George Rathmann: We thought we had successes in those eight products. The success of finding that you can make chicken growth hormone, I'll tell you, it made Genentech very envious. We were the first to have chicken growth hormone. There are nine billion chickens in the world, four billion chickens in the United States. This was going to be a great thing. It just happened that it didn't do anything to the growth of chickens. The prediction was that it would enhance their growth, they'd grow more efficiently. They might even grow bigger. We talked about chickens as big as turkeys, and they never got any bigger than chickens. They weren't any cheaper, and they didn't get there any faster. So that was one of those. It was a great success that we got the gene and it functioned as a growth hormone. It just didn't affect the commercial end of the chicken market -- broiler market as it was called. And then we had indigo. We made indigo, and brilliant science work, and made indigo in bacterial cells, E-coli, common bacteria, and we were able to make indigo blue dye. It was a hundred million-dollar business. We thought we'd certainly get a piece of that. But we couldn't dislodge the existing ways of making the drug, even though it involved toxic chemicals and so on. Environmentally, the Amgen approach was far superior. But the overall economics weren't there. So that was a disappointment.
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George Rathmann

Founding Chairman, Amgen

Interferon, as I mentioned today. The Holy Grail, we thought. If you have an interferon, you're going to have the cure for everything. Well, it didn't work. As far as we could tell, it didn't work. The interferon we had just didn't do anything particularly useful. But we just kept looking around and looking around, and the first big success was a program we had started at the very beginning of the company. So it wasn't redirected, it was just that we were now spending more time on the pharmaceutical side. And this was erythropoietin -- EPO, as it's called. Everybody knew since 1907 that there was a molecule that would cause red cells to form, that it existed probably in the bloodstream. In 1947, 40 years later, it was discovered that it was actually produced in the kidney. And 20 years after that, somebody was able to isolate a small amount from a patient that was actually spilling over into their urine, because they were aplastic anemic patients, and that would cause a very high level of erythropoietin, so you got some isolated material. So all that process taking years and years and years, and when we picked up the ball, it was to take that first smidgen of EPO and see what we could do. And a Taiwanese scientist just worked night and day, and I mean night and day. And he was working in the face of people saying, "Fu-Kuen Lin " which was his name, " there isn't really much hope you're going to find this." Genentech couldn't find it. Biogen couldn't find it. A half a dozen other biotech companies had looked like they'd tried to find it, but they can't find the gene. But there has to be a gene. I mean, you know there has to be a gene. The fact that you can't find it is almost a paralyzing experience, but you know it has to be there.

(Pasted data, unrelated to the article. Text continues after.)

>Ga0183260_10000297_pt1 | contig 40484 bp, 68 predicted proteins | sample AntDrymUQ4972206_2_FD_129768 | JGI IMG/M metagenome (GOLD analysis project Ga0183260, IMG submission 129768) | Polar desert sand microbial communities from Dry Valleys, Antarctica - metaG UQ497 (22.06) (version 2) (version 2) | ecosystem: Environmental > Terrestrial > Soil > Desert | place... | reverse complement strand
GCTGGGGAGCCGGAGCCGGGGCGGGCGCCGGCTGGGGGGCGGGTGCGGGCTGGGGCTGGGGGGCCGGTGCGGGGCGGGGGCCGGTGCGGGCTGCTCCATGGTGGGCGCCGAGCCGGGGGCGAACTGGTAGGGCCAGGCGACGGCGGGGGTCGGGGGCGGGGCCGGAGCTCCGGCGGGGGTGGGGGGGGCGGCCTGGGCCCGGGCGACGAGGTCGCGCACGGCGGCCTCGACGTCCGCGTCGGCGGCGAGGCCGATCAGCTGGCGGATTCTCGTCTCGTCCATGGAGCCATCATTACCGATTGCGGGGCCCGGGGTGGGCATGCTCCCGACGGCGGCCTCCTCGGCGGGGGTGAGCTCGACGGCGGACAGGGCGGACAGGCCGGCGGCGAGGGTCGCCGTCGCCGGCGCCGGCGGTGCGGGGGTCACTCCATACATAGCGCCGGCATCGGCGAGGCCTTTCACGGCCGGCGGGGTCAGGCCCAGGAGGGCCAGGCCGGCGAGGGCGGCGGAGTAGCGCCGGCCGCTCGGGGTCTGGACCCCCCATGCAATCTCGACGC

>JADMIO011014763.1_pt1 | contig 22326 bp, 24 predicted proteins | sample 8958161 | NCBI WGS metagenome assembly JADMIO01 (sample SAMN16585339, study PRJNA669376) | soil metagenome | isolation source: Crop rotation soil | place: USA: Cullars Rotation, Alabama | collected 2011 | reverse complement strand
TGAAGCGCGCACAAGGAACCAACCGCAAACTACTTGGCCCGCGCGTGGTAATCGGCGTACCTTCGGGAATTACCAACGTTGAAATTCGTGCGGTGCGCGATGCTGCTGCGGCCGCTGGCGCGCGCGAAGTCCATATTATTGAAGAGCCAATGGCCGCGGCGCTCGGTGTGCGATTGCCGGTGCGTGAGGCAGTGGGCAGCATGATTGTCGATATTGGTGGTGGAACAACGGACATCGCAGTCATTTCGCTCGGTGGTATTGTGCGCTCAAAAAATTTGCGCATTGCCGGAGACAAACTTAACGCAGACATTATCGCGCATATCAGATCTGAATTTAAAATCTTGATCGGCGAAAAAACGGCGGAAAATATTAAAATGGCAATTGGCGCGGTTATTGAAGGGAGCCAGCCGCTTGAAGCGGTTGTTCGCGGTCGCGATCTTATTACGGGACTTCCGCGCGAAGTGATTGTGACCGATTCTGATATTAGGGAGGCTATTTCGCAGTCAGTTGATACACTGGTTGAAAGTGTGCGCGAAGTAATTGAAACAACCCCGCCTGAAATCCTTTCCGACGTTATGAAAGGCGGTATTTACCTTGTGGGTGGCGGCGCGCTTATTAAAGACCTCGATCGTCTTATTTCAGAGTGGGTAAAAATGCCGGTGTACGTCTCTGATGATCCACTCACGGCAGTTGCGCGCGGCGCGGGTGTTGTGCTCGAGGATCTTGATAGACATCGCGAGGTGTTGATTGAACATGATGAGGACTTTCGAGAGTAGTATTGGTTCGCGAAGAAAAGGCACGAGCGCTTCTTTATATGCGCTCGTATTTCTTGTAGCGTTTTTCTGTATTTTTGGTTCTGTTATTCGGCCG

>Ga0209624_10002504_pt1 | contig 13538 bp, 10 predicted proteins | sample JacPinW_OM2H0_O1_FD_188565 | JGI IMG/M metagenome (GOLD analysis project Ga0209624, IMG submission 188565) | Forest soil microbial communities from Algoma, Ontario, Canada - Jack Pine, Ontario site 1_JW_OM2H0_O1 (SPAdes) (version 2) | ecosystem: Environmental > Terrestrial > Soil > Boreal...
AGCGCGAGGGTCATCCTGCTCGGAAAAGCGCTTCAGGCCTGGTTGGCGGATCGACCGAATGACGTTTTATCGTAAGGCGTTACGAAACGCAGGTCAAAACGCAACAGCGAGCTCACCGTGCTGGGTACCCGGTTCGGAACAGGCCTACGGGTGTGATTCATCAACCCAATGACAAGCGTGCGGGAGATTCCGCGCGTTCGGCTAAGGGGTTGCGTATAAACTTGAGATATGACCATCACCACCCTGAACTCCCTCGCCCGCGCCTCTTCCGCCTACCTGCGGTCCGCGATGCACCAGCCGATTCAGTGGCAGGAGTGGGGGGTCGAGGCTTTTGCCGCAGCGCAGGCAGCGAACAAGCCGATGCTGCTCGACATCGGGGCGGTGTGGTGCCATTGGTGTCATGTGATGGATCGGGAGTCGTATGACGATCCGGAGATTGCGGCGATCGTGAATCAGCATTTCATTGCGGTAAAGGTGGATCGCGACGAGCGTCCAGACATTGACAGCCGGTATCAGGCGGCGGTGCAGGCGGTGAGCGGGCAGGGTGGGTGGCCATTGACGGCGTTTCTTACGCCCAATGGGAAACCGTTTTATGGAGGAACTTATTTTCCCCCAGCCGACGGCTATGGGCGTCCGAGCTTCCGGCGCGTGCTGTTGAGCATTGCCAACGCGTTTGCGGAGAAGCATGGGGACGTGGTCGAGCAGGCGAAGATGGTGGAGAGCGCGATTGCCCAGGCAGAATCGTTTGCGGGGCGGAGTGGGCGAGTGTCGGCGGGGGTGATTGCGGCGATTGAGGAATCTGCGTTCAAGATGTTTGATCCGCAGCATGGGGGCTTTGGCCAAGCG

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Lloyd Richards

Tony Award-Winning Director

Lloyd Richards: I worked in a barber shop one time. I sold papers from the time I was eight years old or something like that, which was tough because people didn't pay you. There you were running down the street delivering papers, and you'd go around on Saturdays to collect the few pence that it was. That was tough because people took advantage of kids. I sold magazines, Ladies Home Journal, and all those other things that one does to make a buck. Then I worked in a barber shop, I shined shoes, cleaned up the barber shop. At college, I ran the elevator. You do all kinds of things. That makes it possible not only to live, because it wasn't just subsistence that we were concerned with. We were concerned with the future, and making a future possible, by going to school, getting an education, and making a life.
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Lloyd Richards

Tony Award-Winning Director

Lloyd Richards: You tried to get auditions and when you finally got an audition, they said, "Fine, good, hey, I love your talent, but we don't have anything for you." The fact was with there being so few roles, and the fact was, I did not necessarily in radio come over as a black actor. But they would say, "There are things you can play, but I can't cast you." Why? "Well, you know there are such things as sponsors, and our programs go into the South, and if it was ever known that you as a black actor were playing something else, then " So, you ran into that all the time. You weren't generally told that, but you knew that was behind it.
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Sally Ride

First American Woman in Space

Sally Ride: It was hard to become an astronaut. It was hard to make it through the selection process and the training itself was very difficult, not anywhere near as much physical training as people imagine, but a lot of mental training, a lot of learning. You have to learn everything there is to know about the Space Shuttle and everything you are going to be doing, and everything you need to know if something goes wrong, and then once you have learned it all, you have to practice, practice, practice, practice, practice, practice, practice until everything is second nature, so it's a very, very difficult training, and it takes years.